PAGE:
Few people were as prepared for the pandemic as Judith Matloff. The same can be said for her state of readiness when facing hurricanes, military coups, cholera outbreaks and stampeding mobs.
The woman knows her survivalist stuff, including how to be ready if forced to flee home with little notice.
“If you look at any war zone, it’s the men who are blowing things up and the women keeping society glued together.”
Matloff honed these skills during a decades-long journalism career covering civil wars, natural disasters, rebellions, gangs and drug cartels (this is a partial list) for major news outlets. These days she teaches crisis reporting to future journalists at Columbia University’s Graduate School of Journalism.
In her timely new book — How to Drag a Body and Other Safety Tips You Hope to Never Need — she distills disaster preparedness advice for whatever hazards those of us with desk jobs might face. (She also provided advice promised in the title of her book about the right way to move someone to safety.)
Women in crisis
For the record, there was no panic-buying TP, Lysol wipes and ramen in the Matloff household when the pandemic hit their home town of New York City. Matloff and her husband had everything they needed on hand for themselves and their college-age son. But if you were caught flat-footed when the lockdowns started in March, don’t beat yourself up, especially if you’re a woman.
Women tend to shoulder a heavy amount of the burden during crisis situations, Matloff says. “Traditionally, we are the caregivers — we’re not only trying to keep ourselves afloat, but also other people,” she says. “If you look at any war zone, it’s the men who are blowing things up and the women keeping society glued together.”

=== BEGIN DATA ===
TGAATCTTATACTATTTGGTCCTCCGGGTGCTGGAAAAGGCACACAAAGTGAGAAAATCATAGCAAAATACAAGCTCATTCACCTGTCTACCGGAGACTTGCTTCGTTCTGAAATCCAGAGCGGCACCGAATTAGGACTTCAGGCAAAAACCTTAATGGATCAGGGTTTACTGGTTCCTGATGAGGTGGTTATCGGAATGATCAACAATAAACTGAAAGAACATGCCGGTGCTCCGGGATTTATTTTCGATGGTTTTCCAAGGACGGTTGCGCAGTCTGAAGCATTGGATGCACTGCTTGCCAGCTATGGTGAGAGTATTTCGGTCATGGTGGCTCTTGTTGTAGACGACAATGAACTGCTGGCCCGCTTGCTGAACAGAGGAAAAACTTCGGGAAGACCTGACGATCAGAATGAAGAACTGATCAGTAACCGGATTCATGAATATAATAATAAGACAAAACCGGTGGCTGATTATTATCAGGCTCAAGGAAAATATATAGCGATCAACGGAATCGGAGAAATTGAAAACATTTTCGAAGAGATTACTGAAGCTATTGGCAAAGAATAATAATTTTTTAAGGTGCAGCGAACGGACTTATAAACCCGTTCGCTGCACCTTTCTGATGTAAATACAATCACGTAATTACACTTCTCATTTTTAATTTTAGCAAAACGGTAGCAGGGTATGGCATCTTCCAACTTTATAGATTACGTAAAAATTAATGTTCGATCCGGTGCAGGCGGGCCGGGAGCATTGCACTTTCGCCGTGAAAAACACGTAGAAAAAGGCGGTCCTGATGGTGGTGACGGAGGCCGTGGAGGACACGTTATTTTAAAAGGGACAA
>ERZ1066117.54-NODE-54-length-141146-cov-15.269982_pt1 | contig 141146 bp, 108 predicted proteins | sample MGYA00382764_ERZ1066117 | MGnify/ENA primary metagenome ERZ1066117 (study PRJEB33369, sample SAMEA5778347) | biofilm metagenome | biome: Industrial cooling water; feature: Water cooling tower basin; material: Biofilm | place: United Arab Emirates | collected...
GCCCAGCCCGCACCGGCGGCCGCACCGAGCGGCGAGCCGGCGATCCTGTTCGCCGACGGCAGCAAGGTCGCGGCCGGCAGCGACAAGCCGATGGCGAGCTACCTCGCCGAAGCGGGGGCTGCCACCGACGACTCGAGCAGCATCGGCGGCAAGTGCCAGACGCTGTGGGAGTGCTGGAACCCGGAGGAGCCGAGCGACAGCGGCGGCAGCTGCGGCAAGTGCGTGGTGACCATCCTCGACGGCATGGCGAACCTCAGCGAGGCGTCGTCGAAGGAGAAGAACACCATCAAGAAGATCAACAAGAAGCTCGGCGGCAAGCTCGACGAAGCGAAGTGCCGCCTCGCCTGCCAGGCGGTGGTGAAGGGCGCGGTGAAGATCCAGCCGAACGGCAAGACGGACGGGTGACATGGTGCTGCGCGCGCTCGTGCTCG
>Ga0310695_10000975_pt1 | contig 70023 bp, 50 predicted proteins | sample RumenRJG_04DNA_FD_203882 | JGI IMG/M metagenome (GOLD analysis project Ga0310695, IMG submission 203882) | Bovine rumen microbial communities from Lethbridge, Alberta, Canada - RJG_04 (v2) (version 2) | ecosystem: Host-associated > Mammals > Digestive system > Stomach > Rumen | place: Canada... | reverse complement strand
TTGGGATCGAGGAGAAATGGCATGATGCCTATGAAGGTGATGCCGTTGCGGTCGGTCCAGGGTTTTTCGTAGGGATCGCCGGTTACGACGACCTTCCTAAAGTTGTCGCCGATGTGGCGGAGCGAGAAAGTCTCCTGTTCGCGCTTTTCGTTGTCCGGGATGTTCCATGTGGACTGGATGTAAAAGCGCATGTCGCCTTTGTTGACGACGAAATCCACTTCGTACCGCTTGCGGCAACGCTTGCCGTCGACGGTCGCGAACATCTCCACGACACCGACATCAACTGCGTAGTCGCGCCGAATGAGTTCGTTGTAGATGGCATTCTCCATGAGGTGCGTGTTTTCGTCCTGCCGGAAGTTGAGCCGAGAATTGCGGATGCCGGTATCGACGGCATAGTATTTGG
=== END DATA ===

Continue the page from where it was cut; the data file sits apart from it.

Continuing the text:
“Get rid of the female perfectionism that plagues us. You just have to get to the end of the day or week.”
Ensuring your family is safe, fed, entertained and sane during an ongoing crisis requires a lot of emotional and physical stamina. Psychologists have found that one of the best coping tools when you’re in conflict situations is to take it one day at a time and set very short-term goals. Matloff cautions against trying to project too much into the future. For example, if it’s 2 p.m., just focus on making it to dinnertime at 6 p.m. “This is particularly important for people who are living on their own and people taking care of children… Get rid of the female perfectionism that plagues us. You just have to get to the end of the day or week. You’ve got to pace yourself,” she says.
Also give yourself credit for how you’ve handled adversity so far. Having made it through four months of lockdown in a pandemic is an amazing feat. Even if you didn’t have a plan going in, you now have a lot of information about what worked and what didn’t. That knowledge, Matloff says, means “the crisis will be less upsetting the next time around.”
“Next time around?” Yeah. About that. Few people get through life without experiencing a few calamitous events. Imagining the worst is actually a good mental health exercise. It removes the element of surprise and gives you the chance to prepare for it, building your confidence and action plan.